Bullying Awareness Week: I was Bullied

I originally posted this on March 13, 2013, but I have updated it a bit in honor of Bullying Awareness Week, November 17 – 23, 2013.

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Human beings have always always needed leaders. Someone had to organize the fire brigade when the log cabin began burning down, right? The roots of competition, or as Darwin puts it – the “survival of the fittest”,  began long before modern man, and was already developing back in ancient times. Think about it. Who would win the race run when a Saber-Toothed-Tiger was chasing two men: the faster and more clever one, or the one with a bum leg and poor eyesight who didn’t see the hidden cave to the left?

We need to be aware of others’ strengths and weaknesses, because they help us in every aspect of life. The problem happens when those with perceived supremacy try to hold back or harm someone.

I found a well-written definition on the Australian Government’s page, “The Line,” which provides resources and information on dealing with difficulties personal relationships.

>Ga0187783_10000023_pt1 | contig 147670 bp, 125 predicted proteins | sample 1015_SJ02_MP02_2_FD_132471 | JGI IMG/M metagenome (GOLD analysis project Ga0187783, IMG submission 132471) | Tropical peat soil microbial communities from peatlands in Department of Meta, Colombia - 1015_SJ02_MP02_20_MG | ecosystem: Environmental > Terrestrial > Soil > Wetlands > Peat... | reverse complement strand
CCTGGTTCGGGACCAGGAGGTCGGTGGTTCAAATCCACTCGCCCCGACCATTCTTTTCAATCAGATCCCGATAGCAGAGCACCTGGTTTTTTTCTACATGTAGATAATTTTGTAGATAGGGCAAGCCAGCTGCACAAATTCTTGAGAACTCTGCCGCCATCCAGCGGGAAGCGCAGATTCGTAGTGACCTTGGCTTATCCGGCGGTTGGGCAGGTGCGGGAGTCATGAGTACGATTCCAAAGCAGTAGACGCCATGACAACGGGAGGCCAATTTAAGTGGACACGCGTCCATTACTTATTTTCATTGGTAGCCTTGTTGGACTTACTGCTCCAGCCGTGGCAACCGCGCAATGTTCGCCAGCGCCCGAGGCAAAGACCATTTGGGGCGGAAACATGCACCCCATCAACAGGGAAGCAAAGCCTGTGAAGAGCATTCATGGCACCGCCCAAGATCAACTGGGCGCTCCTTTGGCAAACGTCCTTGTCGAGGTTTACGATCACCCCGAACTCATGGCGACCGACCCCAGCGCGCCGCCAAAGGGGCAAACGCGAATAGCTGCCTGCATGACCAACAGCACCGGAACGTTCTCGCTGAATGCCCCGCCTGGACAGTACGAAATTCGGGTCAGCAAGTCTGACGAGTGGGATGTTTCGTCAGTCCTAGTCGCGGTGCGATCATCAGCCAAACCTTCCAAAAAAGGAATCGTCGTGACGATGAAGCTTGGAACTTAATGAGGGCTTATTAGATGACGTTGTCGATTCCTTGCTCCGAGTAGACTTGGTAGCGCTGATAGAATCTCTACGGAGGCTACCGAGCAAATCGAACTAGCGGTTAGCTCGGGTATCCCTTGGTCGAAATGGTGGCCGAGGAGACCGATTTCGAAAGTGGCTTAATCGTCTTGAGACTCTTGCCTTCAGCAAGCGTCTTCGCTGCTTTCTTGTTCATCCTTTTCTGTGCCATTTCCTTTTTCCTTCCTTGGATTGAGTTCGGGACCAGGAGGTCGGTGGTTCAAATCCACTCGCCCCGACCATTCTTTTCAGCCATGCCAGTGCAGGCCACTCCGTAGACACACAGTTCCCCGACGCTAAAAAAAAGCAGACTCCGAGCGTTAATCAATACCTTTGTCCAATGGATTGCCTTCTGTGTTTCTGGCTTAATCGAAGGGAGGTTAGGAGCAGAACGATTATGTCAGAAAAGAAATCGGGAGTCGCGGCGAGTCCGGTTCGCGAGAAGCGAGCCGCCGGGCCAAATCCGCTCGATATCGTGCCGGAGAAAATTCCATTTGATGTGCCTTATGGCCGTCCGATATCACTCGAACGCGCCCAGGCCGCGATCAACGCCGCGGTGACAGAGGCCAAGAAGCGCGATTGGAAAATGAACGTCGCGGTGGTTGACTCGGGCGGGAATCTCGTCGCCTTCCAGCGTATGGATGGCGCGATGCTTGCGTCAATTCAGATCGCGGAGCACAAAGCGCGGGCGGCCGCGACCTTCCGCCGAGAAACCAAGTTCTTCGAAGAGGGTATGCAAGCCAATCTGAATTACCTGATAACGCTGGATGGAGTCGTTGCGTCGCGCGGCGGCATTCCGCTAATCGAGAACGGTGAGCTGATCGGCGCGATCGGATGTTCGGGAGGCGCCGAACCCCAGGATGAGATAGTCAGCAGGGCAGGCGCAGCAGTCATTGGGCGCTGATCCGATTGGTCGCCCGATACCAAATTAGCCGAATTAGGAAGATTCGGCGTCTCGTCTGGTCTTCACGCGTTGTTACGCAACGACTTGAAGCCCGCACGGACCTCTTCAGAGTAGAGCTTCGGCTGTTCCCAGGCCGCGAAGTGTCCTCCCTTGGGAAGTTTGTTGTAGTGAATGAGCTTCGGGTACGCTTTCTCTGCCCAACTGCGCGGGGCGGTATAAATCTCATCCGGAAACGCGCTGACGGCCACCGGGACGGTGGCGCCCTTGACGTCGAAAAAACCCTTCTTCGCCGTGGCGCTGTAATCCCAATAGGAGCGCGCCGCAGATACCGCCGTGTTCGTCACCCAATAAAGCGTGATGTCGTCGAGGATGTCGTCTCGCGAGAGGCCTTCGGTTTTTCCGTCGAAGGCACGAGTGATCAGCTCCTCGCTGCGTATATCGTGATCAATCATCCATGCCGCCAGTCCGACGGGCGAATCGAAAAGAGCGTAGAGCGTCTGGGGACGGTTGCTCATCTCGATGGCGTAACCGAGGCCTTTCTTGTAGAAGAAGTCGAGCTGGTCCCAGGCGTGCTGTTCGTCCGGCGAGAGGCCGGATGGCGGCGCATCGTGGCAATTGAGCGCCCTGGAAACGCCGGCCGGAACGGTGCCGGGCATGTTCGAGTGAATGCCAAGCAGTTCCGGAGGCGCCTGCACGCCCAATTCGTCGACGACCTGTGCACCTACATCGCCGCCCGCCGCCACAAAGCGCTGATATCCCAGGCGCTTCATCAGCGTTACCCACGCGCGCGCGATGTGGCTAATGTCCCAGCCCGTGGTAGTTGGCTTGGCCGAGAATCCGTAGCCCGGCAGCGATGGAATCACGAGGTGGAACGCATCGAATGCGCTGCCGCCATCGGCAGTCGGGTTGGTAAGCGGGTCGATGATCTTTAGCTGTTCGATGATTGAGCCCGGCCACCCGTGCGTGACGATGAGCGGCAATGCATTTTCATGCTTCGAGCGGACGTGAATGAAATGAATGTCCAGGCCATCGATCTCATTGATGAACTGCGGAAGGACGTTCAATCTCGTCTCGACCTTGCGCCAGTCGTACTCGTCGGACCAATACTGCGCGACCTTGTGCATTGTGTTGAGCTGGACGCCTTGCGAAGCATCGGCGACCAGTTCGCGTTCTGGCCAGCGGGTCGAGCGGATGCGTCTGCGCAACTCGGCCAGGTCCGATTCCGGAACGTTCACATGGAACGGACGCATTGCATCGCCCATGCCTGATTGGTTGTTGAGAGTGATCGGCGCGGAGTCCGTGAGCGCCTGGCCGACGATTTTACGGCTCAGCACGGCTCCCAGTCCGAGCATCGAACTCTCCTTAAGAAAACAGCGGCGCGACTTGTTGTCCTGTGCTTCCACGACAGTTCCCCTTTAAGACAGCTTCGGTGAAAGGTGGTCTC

Bullying is a form of abuse, and is intentional, repeated intimidating behaviour (sic) by an individual or group that causes distress, hurt or undue pressure. In most cases there is a power play within the bullying, with the target been seen as weaker than the perpetrator(s). Continue reading

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Sticks and Stones – When Words Hurt

Bullying is as old as life itself. It can start pretty early in life, even in really young children, and just gets more pervasive as we age. It does seem like bullying is getting more intense and frequent.

Bullying takes many forms. Nobody – no matter your age, gender, bank account, geographical location, job, school, title – is exempt from either side. Bullies don’t always look menacing, and victims aren’t always the lowest man on the totem pole. Bullying is the use (perceived or real) of power or authority to coerce, intimidate or hurt others.

Bullying has been in the news constantly for years now. I still cannot forget the story of fifteen year-old Phoebe Prince, a high school freshman in Massachusetts who hanged herself as a result of “relentless taunting” by classmates in 2010. A girl with her entire life in front of her, Phoebe was so beaten down by the verbal bullying and threats of physical harm, that she believed she was better off dead than having to face her tormenters.

Thankfully, people are starting to rise up against bullying. Projects like The “It Gets Better” campaign, originally developed to target Gay/Lesbian/Bisexual/Transgender Youth, promotes openness, and support in the crusade against the effects of bullying. The Centers for Disease Control considers bullying of all forms as harmful to health. Even the federal government has taken a stand against bullying. But is it enough? Continue reading